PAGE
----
What causes the cost overruns? A study in the Journal of the American Planning Association (search) last year by Danish economists looked at 258 government transportation projects in the United States and abroad. They found that cost overruns stem from government deceit, not honest errors. Nine of 10 projects in their sample had cost overruns, with an average overrun of 28 percent. The study concluded that intentional deception by public officials was the source of the problem: "Project promoters routinely ignore, hide or otherwise leave out important project costs and risks in order to make total costs appear low." Politicians use "salami tactics" whereby costs are only revealed to taxpayers one slice at a time in the hope that the project is too far along when true costs are revealed to turn back.

Salami tactics are just one problem with federal spending. Another is that the states compete with each other to secure federal dollars, and thus they are prone to exaggerate project benefits and minimize costs. Then when cost overruns occur, state officials seek to cover up poor contractor performance to conceal their own bad oversight, as occurred with the Big Dig. To make matters worse, the federal government does not ensure efficient use of funds sent to the states. For example, the GAO found that half of the federally funded highway projects it examined recently had cost escalations greater than 25 percent.

Entitlement Cost Overruns Are Endemic

Federal "entitlement" programs are like nationwide Big Digs. Initially, politicians low-ball costs to gain approval of new benefits for Medicare, Medicaid, farm subsidies (search) and other programs. They do this by putting supposed cost limits into legislation, but the limits either do not work, are evaded, or are later repealed. When costs soar and programs do not work, politicians hold hearings to cast blame elsewhere, such as on drug firms or hospitals. But that is a charade--Congress should know by now that high costs and poor performance are to be expected when central planning, as in Medicare, is substituted for private competitive markets.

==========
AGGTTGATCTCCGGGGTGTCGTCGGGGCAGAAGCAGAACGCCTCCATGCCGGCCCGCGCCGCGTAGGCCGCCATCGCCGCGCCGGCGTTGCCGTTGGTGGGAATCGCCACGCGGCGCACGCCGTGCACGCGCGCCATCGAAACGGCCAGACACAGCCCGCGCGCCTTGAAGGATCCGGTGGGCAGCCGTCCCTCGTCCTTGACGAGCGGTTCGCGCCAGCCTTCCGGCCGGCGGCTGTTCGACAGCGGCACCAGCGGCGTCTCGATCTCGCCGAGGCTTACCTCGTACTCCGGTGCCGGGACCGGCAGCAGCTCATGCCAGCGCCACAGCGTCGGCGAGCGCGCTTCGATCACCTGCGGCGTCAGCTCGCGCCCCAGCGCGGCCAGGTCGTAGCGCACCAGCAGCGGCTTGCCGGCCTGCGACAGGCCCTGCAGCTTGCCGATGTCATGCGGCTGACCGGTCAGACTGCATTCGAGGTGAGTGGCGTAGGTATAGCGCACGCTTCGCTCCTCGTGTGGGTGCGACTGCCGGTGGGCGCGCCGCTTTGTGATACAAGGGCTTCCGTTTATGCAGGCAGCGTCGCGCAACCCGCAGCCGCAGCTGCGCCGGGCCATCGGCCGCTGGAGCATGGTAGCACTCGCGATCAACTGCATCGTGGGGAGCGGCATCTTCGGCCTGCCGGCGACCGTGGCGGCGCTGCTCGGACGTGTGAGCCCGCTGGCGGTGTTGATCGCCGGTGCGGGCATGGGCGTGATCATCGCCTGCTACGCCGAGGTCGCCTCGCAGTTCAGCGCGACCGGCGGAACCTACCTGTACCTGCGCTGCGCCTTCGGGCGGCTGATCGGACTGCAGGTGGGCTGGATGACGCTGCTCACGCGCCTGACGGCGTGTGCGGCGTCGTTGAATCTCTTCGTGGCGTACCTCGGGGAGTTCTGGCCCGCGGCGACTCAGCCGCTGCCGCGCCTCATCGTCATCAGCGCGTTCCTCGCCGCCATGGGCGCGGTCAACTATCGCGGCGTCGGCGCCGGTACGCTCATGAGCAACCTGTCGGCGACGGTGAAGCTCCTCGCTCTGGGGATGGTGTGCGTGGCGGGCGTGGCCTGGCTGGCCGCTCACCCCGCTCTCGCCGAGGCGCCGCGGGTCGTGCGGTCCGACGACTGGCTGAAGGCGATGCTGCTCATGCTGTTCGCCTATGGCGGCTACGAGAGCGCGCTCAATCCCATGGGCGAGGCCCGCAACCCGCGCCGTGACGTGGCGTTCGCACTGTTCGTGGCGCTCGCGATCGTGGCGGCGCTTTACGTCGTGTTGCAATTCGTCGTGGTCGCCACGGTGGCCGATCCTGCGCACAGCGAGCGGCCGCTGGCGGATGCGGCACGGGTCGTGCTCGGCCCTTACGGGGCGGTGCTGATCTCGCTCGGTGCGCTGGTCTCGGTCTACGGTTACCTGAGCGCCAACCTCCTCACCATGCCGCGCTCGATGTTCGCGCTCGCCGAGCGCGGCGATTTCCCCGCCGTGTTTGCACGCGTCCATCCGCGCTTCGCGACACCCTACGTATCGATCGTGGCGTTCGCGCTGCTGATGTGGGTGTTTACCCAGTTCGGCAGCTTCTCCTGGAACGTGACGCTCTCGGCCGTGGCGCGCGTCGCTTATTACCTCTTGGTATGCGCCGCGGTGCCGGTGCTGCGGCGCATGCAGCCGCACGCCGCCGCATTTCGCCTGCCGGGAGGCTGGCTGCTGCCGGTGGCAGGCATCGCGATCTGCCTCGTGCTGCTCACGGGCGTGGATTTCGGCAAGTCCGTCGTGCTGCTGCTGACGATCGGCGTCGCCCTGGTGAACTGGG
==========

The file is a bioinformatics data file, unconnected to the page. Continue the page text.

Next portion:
When Medicare Part A was enacted in 1965, costs were projected to rise to $9 billion by 1990, but actual costs reached $67 billion by 1990. When the Medicaid special hospitals subsidy was added in 1987 annual costs were projected to be $100 million. By 1992 annual costs had risen to $11 billion. Today, most analysts are projecting that the $400 billion prescription drug plan will end up costing far more than is being claimed. Some drug bill supporters are already saying that they plan to push for further drug spending after any initial bill is passed.

Return Economic Activities to the Private Sector

Governments will always be wasteful users of resources because they tend to replace competition with monopoly and market pricing with bureaucratic regulations. In addition, since public officials do not risk their own personal funds, they are more likely to support unsound schemes and less interested in making sure programs stay on budget. As a consequence, we would be better off if Congress scaled back entitlement programs rather expanded them, privatized infrastructure such as airports and energy projects, and let entrepreneurs put up their own capital for risky pursuits such as space exploration.

und this on fox's news site.